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The Making of Linen Clothing Fabric

By Edited Jan 16, 2014 1 0

 

Linen Clothing

 Linen is a popular choice for not only dresses and shirts, but also for household products such as bed sheets and tablecloths.  It is more expensive than other clothing fabrics such as cotton or synthetics, but it is worth the money to many people.  What makes linen more expensive? Where does linen cloth come from and how is linen clothing made?

 What is Linen and Where Does it Come From?

 Linen is one of the oldest fabrics used in the world.  There is evidence of the cloth being woven in ancient Egypt and it is mentioned in the Bible several times. It is produced from fibers of the flax plant.  Much of the production of the plant is still done by hand because removing the fibers is a delicate operation.  The fibers used to make the linen are found in the stalks of the flax plant and the quality of the linen depends upon the quality of the plant itself.  Removing the fibers is labor intensive. Mos

Flax Plant Used for Linen
t flax is grown in the cool humid climates of Western Europe.  Belgium, Scotland and Ireland are often considered the best countries for producing the finest quality of linen.

 In the past linen was used for many bath, table, and bed textiles and the term “linens” continues to be used though the fabric has changed.   Linen wrinkles easily, but is a cool fabric for hot weather and is soft to the touch; getting softer as it is washed.   This cloth is resistant to moths, dirt, and stains, and takes dyes well.  It does not have lint, doesn’t pill, and can be machine washed, steamed, or dry cleaned.

 Linen has many uses other than clothing and household goods.  About 70% of the produced linen is used for clothing fabric; the remainder is used for a variety goods ranging from wallpaper to canvas for oil paintings.  It is used for upholstery, luggage, and upper portions of shoes. Artisan bakers use it to hold dough for the final rise; pool cues may be wrapped with Irish linen.  In the past, it was used for books, shields and bowstrings.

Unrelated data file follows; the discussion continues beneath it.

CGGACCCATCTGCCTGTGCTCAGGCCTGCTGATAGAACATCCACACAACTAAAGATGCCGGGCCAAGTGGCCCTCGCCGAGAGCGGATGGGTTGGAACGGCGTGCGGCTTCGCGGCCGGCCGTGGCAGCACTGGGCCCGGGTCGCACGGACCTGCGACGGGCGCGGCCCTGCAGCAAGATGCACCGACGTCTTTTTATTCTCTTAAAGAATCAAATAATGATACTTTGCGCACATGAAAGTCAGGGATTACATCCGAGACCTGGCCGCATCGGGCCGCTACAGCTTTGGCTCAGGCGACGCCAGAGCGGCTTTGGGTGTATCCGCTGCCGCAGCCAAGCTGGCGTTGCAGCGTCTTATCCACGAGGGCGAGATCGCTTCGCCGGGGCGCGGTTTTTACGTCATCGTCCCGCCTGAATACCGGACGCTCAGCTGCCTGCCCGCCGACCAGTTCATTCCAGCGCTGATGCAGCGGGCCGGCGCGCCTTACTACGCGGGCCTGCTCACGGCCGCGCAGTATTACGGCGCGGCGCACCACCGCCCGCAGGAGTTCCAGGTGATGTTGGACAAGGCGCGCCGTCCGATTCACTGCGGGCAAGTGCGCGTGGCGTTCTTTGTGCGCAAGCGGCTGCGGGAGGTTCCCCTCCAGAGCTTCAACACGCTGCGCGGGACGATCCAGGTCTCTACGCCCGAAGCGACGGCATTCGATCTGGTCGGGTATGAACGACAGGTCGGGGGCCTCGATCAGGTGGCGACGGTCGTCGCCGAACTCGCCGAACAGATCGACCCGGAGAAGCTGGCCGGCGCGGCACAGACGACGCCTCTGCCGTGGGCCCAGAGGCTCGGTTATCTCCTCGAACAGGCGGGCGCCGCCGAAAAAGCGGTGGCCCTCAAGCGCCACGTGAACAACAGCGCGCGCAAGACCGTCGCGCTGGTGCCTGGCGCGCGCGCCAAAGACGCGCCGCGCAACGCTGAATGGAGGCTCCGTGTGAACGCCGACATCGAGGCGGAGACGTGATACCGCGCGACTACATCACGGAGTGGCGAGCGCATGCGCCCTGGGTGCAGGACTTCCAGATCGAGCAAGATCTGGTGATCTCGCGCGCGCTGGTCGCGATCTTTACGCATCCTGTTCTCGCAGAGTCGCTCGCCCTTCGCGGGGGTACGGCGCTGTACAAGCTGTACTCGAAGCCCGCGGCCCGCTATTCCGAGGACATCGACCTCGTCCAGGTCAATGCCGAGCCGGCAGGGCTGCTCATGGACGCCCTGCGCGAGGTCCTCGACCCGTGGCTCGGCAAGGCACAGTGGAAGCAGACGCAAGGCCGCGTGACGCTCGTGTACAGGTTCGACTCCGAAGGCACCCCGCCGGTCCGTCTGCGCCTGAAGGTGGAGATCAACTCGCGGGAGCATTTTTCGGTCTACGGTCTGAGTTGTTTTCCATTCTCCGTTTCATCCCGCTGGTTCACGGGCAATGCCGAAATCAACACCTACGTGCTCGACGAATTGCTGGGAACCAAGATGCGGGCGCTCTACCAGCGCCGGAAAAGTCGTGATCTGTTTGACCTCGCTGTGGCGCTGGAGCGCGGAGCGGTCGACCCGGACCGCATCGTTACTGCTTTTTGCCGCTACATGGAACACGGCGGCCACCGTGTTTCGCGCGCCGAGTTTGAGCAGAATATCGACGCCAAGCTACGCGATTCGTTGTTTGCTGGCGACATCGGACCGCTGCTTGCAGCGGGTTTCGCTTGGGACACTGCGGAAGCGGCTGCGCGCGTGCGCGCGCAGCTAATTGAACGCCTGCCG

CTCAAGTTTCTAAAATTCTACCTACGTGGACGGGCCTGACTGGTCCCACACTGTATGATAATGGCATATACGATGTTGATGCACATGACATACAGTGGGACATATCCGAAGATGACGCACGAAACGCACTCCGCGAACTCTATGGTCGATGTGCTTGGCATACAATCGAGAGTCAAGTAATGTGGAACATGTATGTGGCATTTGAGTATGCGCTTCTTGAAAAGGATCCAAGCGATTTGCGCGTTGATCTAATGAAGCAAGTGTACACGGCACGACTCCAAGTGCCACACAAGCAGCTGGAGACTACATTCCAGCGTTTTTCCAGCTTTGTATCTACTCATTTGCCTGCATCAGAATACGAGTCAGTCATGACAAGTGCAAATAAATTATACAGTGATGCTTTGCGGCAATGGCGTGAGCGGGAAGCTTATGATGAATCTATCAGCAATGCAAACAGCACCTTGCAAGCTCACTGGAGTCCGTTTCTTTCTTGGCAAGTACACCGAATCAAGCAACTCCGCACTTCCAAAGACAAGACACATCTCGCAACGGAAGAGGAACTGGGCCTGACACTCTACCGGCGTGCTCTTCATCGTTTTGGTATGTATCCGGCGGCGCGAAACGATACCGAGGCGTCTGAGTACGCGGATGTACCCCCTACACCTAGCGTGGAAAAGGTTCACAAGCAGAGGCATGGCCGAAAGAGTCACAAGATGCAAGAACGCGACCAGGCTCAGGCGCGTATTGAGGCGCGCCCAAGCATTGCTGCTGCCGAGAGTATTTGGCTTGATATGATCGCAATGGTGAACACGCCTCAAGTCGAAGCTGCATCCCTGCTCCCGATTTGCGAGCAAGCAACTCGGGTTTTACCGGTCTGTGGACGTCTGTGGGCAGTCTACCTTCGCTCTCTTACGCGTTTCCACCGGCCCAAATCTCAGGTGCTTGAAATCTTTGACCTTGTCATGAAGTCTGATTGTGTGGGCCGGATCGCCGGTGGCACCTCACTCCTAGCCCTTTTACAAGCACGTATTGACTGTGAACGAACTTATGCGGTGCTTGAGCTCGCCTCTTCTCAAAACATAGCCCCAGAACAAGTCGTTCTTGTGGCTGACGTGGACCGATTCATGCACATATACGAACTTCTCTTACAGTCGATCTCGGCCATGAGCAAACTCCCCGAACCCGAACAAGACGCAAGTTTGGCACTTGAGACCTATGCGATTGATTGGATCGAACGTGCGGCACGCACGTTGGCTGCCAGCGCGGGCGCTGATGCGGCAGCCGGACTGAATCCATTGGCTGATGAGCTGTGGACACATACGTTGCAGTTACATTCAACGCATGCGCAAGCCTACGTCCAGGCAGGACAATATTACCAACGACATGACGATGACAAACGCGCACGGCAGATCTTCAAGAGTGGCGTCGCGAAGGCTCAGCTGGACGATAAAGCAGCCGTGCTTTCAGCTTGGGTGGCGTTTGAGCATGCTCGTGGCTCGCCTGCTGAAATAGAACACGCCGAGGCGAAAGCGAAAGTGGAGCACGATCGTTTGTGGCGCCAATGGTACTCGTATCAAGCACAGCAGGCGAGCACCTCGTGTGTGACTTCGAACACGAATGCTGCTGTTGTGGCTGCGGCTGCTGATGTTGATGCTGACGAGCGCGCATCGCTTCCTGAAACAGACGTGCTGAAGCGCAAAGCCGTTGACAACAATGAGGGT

Processing the Flax Plant

 It only takes about one hundred days for the flax plant to grow from seed to readiness for harvesting.  The seeds are planted in shallow rows and are covered by hand or machine. Once planted, the crop must be kept free from weeds.  As the plant grows to maturity, about two feet to just under four feet tall, it produces flowers, usually white or blue, but can be red.  The blue flowered plants are considered producers of higher quality fibers.  The plant has pods which hold several seeds which also have a variety of uses.

 When the stem of the plant turns from green to yellow, it is time for harvesting; delays in ha

Field of Flax Used to Make Linen
rvesting results in poor quality linen.  The plant is pulled entirely out of the ground intact as any cut in the stalk will cause it to lose sap and decrease the quality of the fibers.  The plants are bundled and sent to the next step of processing which is removing the fibers from the stalks.  The beginning of this process is called retting.